The oracle prices used to calculate the index price are for an asset's USD price (not USDC). As a result, the index price will be unaffected during a de-pegging incident for USDC.
The funding rate mechanism ensures that the price of a perpetual futures contract remains in line with the price of the underlying asset. While funding payments are debited or credited in USDC, the calculations are independent of the USDC-USD exchange rate. In the event where USDC loses its peg, the funding rate will adjust to the prices on Perp's markets and the index price.
By encouraging traders to go long or short when the price of the perpetual diverges from the index price (which is calculated from the oracle price in USD), funding rate payments incentivise more traders to open long or short positions. As more traders go long or short, this acts to bring the perpetual contract price back in line with the price of the underlying asset.
The greater the deviation between the price of the perpetual contract and the index price, the larger the funding payments between traders will be. Also, the funding payments traders can earn (or pay) are determined by the size of their notional position. A larger long position will earn more in funding payments when the rate is negative, as compared to a smaller position that's also long.
For instance, markets may exhibit a negative funding rate, which encourages traders to buy perpetuals to earn funding payments and help to push the price higher, back in line with the USD value of an asset.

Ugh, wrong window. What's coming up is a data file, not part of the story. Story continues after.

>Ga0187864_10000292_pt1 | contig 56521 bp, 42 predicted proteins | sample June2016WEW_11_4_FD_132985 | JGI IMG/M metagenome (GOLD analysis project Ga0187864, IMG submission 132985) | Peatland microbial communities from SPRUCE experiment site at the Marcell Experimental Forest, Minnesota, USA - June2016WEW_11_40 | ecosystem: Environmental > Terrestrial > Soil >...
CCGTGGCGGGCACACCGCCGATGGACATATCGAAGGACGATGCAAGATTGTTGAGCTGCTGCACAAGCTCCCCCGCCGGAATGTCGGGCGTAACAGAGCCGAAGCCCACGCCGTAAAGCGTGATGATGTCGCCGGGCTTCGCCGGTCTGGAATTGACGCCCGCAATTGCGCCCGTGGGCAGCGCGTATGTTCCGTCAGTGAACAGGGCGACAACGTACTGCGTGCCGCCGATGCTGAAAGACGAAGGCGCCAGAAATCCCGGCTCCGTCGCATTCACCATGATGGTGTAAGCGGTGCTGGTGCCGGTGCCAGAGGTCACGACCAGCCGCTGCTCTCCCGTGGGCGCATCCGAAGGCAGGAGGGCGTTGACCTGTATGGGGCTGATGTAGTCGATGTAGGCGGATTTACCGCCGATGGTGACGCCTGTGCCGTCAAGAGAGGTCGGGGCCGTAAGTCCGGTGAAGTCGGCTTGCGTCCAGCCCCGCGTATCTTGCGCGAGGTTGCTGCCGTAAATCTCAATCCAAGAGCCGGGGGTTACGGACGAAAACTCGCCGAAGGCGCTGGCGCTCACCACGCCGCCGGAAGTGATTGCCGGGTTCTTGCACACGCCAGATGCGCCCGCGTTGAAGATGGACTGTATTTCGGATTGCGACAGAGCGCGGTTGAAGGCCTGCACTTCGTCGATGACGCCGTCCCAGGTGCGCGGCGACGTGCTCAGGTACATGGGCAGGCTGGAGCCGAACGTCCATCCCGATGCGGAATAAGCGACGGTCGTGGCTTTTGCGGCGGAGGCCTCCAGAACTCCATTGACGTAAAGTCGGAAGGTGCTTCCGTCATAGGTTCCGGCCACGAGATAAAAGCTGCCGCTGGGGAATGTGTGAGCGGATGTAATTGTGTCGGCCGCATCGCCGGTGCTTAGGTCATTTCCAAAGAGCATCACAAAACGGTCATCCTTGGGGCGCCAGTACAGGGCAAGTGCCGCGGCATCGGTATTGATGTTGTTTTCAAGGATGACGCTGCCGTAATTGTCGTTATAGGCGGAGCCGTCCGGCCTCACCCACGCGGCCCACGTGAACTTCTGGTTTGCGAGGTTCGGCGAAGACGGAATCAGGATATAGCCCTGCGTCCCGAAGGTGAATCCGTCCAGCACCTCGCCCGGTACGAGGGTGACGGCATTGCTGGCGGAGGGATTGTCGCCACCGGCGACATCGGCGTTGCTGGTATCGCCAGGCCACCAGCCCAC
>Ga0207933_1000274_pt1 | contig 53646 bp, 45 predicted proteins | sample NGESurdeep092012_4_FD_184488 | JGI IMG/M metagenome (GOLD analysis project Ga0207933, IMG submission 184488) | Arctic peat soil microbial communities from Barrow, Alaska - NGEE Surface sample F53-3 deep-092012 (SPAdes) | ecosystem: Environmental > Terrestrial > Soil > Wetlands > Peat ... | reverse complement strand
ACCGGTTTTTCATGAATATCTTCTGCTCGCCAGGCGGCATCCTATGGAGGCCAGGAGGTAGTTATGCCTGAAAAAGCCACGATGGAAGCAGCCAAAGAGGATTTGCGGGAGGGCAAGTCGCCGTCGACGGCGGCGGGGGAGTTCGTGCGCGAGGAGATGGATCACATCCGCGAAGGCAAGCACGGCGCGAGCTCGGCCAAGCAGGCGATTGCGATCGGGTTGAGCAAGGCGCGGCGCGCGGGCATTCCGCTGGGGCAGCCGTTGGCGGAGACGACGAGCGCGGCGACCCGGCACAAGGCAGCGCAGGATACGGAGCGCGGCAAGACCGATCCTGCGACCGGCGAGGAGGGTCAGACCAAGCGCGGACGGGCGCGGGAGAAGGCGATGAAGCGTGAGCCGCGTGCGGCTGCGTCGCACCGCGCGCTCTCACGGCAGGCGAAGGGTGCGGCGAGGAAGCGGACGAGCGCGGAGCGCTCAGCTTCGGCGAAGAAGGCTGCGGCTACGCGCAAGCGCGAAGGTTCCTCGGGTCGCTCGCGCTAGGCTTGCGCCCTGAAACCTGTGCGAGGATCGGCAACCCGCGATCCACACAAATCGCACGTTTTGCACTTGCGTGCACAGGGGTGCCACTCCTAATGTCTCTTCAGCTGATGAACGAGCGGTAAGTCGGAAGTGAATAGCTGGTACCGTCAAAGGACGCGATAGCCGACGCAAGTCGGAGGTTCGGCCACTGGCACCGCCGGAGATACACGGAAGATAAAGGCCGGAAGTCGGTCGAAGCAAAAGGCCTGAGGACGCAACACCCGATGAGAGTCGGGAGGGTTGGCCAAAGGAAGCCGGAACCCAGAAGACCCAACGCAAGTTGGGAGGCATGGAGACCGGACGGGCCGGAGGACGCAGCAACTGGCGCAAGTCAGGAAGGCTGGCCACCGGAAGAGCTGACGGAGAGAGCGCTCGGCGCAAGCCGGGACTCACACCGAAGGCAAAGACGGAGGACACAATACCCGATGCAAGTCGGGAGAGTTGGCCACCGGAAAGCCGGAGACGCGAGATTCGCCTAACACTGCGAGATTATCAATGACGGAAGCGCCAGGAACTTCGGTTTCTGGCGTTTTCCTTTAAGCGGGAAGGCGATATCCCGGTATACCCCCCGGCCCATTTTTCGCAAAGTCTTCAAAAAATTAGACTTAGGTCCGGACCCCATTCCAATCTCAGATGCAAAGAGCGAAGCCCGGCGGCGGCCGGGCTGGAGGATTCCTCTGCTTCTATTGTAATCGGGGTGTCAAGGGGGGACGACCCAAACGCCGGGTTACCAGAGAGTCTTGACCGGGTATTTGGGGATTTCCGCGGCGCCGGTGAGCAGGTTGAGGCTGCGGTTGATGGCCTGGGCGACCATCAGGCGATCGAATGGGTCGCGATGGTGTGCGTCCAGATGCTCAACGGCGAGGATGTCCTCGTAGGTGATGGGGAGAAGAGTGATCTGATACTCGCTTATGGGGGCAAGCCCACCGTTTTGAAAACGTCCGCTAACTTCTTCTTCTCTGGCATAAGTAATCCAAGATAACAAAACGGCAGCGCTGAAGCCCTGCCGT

Liquidation prices are a function of the index price, your account value, position value and position size of token.
- If the USDC no longer trades at parity with USD, your account value and position value are unaffected since they are denominated in terms of USDC.
- The position size of token is totally independent of the USDC-USD exchange rate.
- Finally, the index price is in USD terms, so it is also unchanged by USDC losing its peg.
#long liqPrice = indexPrice - ((accountValue - totalPositionValue * mmRatio) / ((1 - mmRatio) * positionSizeOfTokenX)) #short liqPrice = indexPrice - ((accountValue - totalPositionValue * mmRatio) / ((1 + mmRatio) * positionSizeOfTokenX))
As a result, your liquidation price will remain the same, as nothing in the equation shown above changes if USDC trades below (or above) USD.
Non-USDC Collateral Types
The buying power for non-USDC collateral types is calculated as the USD price (not the USDC price). For example, if ETH is worth 1000 USD but the USDC stablecoin is trading below peg at $0.50, then the notional value of the collateral is equal to 1000 instead of 2000.
When USDC = USD
If you deposit 1 ETH and it's worth 1000 USD (= 1000 USDC), then collateral value is collateral weight multiplied by the amount and USD price = 0.825 for ETH * 1 * 1000 = 825 USD. With a position of 5 ETH, the margin ratio is calculated as 825 / 5000 = 16.5%.
When USDC ≠ USD
Consider the same scenario above, but where ETH's USD price is 1000 and the USDC price is 2000. In this case, the collateral value remains the same at 825 USD. However, the position value of 5 ETH is now 10,000 USDC, since on Perp it's denominated in USDC and not USD. As a result, the margin ratio in this example is much lower (825 / 10000) = 8.25%.
If you are using non-USDC collateral types and USDC loses its peg, you should closely monitor your margin ratio.